At least two rewrites in progress, along with a slew of specs to read, including those for the purpose of giving notes, as well as a few potentials on the horizon. All in the name of becoming a better writer.
(Incidentally, when you offer to to give notes on a script, be prepared for a deluge of material. I’m almost halfway through with the ones I got at the start of the year.)
And honestly, the whole “no contests” thing has proven exceptionally helpful. A lot less stress, and my bank account really appreciates it.
I sincerely hope that all the time and effort I put into this will pay off. Some days it seems like it’ll never happen, and some days it feels…I don’t want to say inevitable. Let’s go with “very possible.”
Part of this year also involves me trying to not put as much as pressure on myself and simply try to enjoy the whole process. As much as I’d love for things to work out sooner rather than later, I can’t force anything to happen. Beating myself up over things I have no control over is a pointless exercise. Better to sit back and have fun with it.
In the meantime, I’ll keep pushing onward and upward.
What do you hope to accomplish in 2021, and what are you going to do to make it happen?
This year for me is primarily about one thing: getting better, writing-wise. My screenwriting game needs to be severely upped if I want to make any kind of headway in becoming a working (i.e. paid) writer.
Part of this also involves totally stepping away from entering contests. Many are nothing more than a money drain – I’ve already saved over $1200 in registration fees – and I’d rather work on improving my craft.
And if I’m not spending money on contests, I plan to redirect it into another long-gestating project. Part of my 2020 involved writing a short script which I’d really like to make myself. After talking with a few filmmaker chums (many of whom offered up their services and advice), it’s definitely doable.
Another thing I’d like to accomplish this year is to read more scripts; at least one a week. Two, if possible. The Black List, produced works, what have you. Of the handful I’ve already enjoyed, it’s already been most helpful.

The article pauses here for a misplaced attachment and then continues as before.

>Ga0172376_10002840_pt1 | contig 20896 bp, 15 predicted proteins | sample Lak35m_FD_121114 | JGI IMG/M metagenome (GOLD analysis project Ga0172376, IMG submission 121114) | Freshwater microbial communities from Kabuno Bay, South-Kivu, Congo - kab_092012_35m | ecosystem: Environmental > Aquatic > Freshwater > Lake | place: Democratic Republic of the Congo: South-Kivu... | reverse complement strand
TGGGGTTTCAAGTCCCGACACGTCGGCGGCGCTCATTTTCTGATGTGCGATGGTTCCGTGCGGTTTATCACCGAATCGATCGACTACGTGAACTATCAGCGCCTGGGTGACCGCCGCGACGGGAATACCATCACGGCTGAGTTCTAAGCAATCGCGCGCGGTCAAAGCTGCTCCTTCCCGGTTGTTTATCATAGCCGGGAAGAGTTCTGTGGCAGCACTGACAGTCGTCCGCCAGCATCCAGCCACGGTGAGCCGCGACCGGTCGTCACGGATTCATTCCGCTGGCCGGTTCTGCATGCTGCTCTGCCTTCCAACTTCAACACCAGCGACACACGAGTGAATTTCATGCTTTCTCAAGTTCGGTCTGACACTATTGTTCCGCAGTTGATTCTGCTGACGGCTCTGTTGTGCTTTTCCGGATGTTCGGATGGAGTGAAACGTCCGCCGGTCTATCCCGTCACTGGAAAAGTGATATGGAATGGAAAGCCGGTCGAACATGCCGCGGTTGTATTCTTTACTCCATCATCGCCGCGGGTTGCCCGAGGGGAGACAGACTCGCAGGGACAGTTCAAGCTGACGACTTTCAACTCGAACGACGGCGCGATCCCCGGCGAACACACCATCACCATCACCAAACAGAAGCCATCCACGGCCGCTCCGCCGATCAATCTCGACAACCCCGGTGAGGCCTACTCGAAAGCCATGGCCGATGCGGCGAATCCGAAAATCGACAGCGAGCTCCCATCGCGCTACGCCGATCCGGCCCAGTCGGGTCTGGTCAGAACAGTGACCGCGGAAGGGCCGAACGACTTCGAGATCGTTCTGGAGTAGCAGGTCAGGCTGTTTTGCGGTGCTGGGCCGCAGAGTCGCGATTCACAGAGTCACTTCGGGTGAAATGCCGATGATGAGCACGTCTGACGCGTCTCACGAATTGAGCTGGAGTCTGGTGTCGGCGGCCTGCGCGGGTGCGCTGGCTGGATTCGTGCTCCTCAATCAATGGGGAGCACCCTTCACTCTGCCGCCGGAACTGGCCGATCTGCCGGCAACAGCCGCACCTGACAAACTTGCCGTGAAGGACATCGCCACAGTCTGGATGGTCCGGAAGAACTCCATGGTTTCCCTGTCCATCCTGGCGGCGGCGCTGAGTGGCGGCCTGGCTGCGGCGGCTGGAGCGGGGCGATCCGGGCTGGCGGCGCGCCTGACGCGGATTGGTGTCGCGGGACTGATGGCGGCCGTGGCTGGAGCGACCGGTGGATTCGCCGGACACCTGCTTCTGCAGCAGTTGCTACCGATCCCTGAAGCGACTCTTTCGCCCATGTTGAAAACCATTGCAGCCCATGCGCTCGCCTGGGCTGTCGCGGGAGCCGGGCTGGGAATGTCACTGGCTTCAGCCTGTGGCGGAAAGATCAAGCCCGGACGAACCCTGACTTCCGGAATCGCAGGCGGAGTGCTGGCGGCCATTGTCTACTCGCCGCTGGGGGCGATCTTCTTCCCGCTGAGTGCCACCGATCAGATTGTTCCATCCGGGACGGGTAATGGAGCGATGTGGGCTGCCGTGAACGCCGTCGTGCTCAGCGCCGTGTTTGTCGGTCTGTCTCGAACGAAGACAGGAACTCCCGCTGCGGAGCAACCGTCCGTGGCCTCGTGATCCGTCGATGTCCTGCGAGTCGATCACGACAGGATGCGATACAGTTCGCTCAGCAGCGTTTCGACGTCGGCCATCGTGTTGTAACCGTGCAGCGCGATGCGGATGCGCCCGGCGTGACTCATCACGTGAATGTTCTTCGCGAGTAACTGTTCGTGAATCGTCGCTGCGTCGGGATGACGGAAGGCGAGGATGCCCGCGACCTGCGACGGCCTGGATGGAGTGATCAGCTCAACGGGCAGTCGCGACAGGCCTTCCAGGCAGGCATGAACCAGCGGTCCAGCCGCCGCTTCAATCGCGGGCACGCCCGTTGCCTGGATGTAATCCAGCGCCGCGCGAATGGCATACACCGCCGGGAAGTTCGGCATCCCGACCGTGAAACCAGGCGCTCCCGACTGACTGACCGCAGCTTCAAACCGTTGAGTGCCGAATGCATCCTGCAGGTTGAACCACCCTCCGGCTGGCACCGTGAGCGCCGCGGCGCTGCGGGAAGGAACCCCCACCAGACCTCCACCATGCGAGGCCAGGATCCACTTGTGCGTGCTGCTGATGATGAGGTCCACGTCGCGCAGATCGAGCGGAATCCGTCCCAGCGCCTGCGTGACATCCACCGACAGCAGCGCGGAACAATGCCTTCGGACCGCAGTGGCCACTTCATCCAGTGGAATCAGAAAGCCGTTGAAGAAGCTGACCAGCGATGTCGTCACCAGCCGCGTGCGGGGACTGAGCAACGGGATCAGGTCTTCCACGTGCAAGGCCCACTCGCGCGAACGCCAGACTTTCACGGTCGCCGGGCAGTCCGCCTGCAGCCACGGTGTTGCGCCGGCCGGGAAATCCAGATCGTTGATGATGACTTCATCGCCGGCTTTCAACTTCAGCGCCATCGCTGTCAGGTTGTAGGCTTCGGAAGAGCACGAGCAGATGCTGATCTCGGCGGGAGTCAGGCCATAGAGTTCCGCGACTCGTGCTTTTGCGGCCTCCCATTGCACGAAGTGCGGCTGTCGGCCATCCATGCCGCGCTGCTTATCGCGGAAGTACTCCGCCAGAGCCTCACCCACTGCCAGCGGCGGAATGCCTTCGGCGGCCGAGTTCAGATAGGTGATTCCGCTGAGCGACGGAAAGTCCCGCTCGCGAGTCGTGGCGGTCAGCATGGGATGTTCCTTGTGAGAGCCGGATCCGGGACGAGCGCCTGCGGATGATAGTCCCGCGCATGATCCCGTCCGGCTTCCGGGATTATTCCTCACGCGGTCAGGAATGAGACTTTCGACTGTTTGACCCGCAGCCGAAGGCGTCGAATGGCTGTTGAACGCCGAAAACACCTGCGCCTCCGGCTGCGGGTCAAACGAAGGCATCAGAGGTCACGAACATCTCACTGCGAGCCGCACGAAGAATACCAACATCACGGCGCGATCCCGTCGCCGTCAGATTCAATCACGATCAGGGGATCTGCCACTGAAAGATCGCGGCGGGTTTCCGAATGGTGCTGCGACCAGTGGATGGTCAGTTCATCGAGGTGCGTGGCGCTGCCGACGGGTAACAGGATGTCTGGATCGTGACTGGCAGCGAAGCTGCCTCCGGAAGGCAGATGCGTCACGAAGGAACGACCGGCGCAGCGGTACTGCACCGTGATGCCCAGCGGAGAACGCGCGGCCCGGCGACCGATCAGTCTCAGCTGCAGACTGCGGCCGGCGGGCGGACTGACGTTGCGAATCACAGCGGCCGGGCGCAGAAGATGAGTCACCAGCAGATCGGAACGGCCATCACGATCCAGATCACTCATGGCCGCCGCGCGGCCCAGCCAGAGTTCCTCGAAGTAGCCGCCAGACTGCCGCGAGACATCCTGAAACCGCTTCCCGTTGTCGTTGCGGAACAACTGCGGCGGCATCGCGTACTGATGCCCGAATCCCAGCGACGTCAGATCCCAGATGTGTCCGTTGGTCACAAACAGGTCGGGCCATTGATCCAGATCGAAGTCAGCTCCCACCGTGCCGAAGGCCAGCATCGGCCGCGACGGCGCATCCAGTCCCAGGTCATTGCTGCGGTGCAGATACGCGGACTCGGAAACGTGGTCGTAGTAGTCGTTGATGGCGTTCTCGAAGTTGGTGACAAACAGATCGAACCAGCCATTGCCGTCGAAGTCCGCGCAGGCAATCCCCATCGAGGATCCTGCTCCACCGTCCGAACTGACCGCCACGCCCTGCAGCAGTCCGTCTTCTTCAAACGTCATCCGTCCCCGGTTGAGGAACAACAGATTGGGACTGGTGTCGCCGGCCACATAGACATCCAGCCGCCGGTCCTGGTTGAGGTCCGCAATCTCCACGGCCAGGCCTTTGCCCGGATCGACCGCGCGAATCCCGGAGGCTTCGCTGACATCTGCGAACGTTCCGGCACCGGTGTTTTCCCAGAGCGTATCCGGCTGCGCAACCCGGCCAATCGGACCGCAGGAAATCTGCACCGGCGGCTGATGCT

I’ve started reading and giving notes on other writers’ scripts. Always nice to see what others are up to and check out some original material, and it also lets me develop my analytical skills.
My approach to this year will be a little more laid back than in years past. The drive and desire are still there, but I want to enjoy my time making the journey more than focusing solely on the destination.
There will no doubt be the usual ups and downs. While the ups will be enjoyed and celebrated, the downs will be endured to the best of my ability, and then viewed through the lens of “what can be learned from this so it yields a more positive outcome next time?”.
As always, I am extremely grateful to all of you who’ve enjoyed my posts over this year and those past, and hope you decide to stick around for this one. I wish all of you a 2021 filled with numerous good writing days, positive career news, TV shows and movies you enjoy, and at least one piece of your pie of choice; sharing it is optional.
I haven’t written about it in a while, but one of my other interests is running. It’s inexpensive, good exercise, and I’m fortunate to live in a place well-suited for it.
Added bonus – plenty of time to think about whatever script I’m working on at the time.